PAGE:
To many observers the Aston Martin DB5 is the epitome of the company’s models during the David Brown era, boasting both beauty and refined high performance. It is also perhaps the best known Aston Martin in the world, having starred in the James Bond films Goldfinger and Thunderball, complete with machine guns and other gadgetry. In evolution terms the DB5 is a Series V DB4 but with a 4.0 rather than 3.7 litre engine, its coachwork embodying detail changes; it thus featured similar stunning styling from Touring of Milan, incorporating DB4 GT-style faired-in headlamps, with aluminium panels attached to a lightweight steel frame using Touring’s Superleggera method of construction.
Underneath the platform chassis used independent coil spring wishbone front suspension with a live rear axle located by Watt linkage and parallel trailing arms. Disc brakes were fitted all round, but the Girling items of the DB4 GT rather than the DB4’s Dunlop discs.
Following its launch in July 1963 in saloon and convertible forms the DB5 received much praise, not least for its performance. A maximum of 148mph in standard trim, allied to 0-60 and 0-100mph in 7.1 and 16.9 seconds respectively, made the DB5 one of the fastest cars available and a match for the very best from Europe. Its production, however, was fairly short-lived, ending in September 1965 after 1,021 had been made; of these only 123 were Convertibles while just 65 had the Vantage engine.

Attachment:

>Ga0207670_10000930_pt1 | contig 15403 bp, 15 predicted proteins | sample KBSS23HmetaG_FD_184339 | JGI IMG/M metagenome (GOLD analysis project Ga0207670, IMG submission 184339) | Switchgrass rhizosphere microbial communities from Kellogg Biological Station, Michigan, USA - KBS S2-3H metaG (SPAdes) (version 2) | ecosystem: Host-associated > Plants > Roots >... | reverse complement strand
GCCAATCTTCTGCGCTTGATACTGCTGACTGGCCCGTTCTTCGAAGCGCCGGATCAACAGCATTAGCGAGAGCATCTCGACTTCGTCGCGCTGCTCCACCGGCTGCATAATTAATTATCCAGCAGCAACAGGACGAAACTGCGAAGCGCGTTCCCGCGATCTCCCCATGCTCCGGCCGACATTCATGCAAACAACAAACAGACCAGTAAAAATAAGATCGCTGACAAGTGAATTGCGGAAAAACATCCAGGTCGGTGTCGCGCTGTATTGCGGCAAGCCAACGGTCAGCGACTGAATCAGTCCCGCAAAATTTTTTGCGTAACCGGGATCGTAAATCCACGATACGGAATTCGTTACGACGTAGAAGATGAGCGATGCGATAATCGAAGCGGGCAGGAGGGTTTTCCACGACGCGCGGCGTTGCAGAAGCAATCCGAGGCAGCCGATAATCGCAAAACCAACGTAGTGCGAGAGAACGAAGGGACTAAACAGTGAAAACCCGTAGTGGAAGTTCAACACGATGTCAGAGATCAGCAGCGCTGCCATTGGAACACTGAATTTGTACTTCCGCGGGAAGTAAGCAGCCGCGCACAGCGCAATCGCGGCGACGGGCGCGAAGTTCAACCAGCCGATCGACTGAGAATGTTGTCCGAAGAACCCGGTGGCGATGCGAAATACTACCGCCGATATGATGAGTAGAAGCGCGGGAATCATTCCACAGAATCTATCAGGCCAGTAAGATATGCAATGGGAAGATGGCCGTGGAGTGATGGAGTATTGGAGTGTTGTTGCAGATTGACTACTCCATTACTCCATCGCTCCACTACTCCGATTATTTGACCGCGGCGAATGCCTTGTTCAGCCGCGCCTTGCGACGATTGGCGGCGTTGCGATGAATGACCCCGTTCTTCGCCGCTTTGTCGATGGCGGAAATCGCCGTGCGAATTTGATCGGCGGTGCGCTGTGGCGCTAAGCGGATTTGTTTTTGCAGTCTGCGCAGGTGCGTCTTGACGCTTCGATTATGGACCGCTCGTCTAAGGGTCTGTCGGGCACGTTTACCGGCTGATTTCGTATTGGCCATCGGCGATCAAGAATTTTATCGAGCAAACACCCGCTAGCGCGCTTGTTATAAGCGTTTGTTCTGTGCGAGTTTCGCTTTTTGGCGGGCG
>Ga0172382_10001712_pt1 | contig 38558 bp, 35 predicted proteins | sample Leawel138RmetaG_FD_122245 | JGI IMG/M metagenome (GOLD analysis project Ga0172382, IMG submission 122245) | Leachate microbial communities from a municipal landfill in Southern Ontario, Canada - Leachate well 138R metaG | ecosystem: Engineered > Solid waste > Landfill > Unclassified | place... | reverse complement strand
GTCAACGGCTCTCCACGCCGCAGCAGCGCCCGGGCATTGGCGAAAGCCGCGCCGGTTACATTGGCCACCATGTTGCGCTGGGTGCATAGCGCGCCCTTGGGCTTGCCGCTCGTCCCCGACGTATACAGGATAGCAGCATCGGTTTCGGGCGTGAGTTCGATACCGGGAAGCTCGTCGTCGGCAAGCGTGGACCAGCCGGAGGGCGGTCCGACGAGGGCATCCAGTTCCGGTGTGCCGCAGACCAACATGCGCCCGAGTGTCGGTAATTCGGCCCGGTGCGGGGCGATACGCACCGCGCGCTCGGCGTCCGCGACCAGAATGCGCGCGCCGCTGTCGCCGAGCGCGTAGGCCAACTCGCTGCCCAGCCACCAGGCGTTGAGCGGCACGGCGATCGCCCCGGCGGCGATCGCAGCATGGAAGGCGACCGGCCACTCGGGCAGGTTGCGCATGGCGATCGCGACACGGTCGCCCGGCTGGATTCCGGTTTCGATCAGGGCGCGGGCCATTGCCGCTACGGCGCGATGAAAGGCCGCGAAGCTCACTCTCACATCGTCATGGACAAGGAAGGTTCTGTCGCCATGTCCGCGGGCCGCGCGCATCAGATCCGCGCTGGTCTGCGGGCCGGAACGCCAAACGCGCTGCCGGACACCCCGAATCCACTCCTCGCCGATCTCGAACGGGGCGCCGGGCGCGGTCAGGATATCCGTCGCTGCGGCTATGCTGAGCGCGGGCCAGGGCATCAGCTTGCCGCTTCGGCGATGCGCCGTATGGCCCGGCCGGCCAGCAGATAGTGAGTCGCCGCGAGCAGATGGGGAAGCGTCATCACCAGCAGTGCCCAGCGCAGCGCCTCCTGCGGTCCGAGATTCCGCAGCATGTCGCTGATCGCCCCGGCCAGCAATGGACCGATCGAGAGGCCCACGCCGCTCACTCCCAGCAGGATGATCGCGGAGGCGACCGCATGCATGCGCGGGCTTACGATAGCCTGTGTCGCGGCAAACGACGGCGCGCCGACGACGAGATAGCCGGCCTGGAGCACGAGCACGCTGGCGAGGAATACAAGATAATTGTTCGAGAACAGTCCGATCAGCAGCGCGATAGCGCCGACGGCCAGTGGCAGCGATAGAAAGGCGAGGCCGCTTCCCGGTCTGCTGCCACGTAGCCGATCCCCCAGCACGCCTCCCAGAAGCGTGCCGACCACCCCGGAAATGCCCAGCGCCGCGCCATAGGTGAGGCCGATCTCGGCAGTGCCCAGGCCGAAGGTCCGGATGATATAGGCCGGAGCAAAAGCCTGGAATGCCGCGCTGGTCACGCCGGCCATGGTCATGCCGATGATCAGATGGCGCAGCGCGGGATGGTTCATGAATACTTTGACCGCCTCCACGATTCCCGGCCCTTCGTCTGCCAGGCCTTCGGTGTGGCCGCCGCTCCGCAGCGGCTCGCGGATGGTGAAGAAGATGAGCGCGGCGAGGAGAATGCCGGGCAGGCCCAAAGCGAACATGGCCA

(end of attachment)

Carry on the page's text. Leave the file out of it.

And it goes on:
This early matching numbers DB5 was first registered in late 1963 in the colour scheme of Caribbean Pearl with a red Connolly leather interior, and fitted with the ZF 5-speed gearbox. The supplier dealer was Brooklands of Bond Street (the Aston Martin agent for London’s West End at the time), with the first owner being the head of Manger & Henley Ltd. of Borough High Street, London. We note that the build sheet also details service work carried out between the car’s delivery and March 1970 (at c.45,000 miles), by which point ownership had passed to builder Jack Rhodes. Jack Rhodes was a successful builder with a liking for the ‘Good Life’, however the recession of the late-seventies hit the building industry hard; Jack’s business took a downturn and many of his assets (including his treasured Aston) had to be sold.
In 1986 the car was bought by John Goldsmith of well-known Aston Martin specialists Goldsmith & Young, at which point this luxury sports GT car become a successful historic racer. As such the car was modified for racing with wider arches to accommodate different wheel choices, which it still wears today. We note that plaques still on the steering wheel show it achieved fastest laps at Brands Hatch in 1986 and at Oulton Park in 1987. In the early-nineties the car changed hands again, being purchased by a Mr. Pitkethley who maintained the car well; in 2000 the engine was rebuilt to a ‘fast-road’ specification, the conversion raising the capacity to 4.2 litres with Cosworth pistons. The Aston was also refinished in its current livery of Silver Birch with black leather upholstery.
In current ownership the Aston has benefitted from a thorough inspection, and we feel provides an enticing prospect for either fast road use, or concours restoration. The DB5 is offered with comprehensive documentation, a heritage certificate, UK V5 document and current MoT. A good example of the definitive GT car of the 1960s, and one with a fascinating history.